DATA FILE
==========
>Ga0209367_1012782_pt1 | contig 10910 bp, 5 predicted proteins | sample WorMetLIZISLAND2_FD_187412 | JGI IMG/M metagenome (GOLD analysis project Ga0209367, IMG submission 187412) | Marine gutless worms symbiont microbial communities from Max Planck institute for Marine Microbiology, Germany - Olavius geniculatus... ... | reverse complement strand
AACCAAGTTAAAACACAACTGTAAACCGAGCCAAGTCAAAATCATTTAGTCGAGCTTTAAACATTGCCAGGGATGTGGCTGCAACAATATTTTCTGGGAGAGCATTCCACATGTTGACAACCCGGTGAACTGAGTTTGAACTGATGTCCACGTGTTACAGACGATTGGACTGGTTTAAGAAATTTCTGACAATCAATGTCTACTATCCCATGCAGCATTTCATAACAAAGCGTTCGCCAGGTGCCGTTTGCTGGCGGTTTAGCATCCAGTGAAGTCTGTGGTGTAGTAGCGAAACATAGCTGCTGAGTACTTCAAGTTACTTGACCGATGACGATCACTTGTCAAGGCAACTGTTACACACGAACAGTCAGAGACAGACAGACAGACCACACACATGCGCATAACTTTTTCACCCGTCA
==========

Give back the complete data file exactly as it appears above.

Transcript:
>Ga0209367_1012782_pt1 | contig 10910 bp, 5 predicted proteins | sample WorMetLIZISLAND2_FD_187412 | JGI IMG/M metagenome (GOLD analysis project Ga0209367, IMG submission 187412) | Marine gutless worms symbiont microbial communities from Max Planck institute for Marine Microbiology, Germany - Olavius geniculatus... ... | reverse complement strand
AACCAAGTTAAAACACAACTGTAAACCGAGCCAAGTCAAAATCATTTAGTCGAGCTTTAAACATTGCCAGGGATGTGGCTGCAACAATATTTTCTGGGAGAGCATTCCACATGTTGACAACCCGGTGAACTGAGTTTGAACTGATGTCCACGTGTTACAGACGATTGGACTGGTTTAAGAAATTTCTGACAATCAATGTCTACTATCCCATGCAGCATTTCATAACAAAGCGTTCGCCAGGTGCCGTTTGCTGGCGGTTTAGCATCCAGTGAAGTCTGTGGTGTAGTAGCGAAACATAGCTGCTGAGTACTTCAAGTTACTTGACCGATGACGATCACTTGTCAAGGCAACTGTTACACACGAACAGTCAGAGACAGACAGACAGACCACACACATGCGCATAACTTTTTCACCCGTCA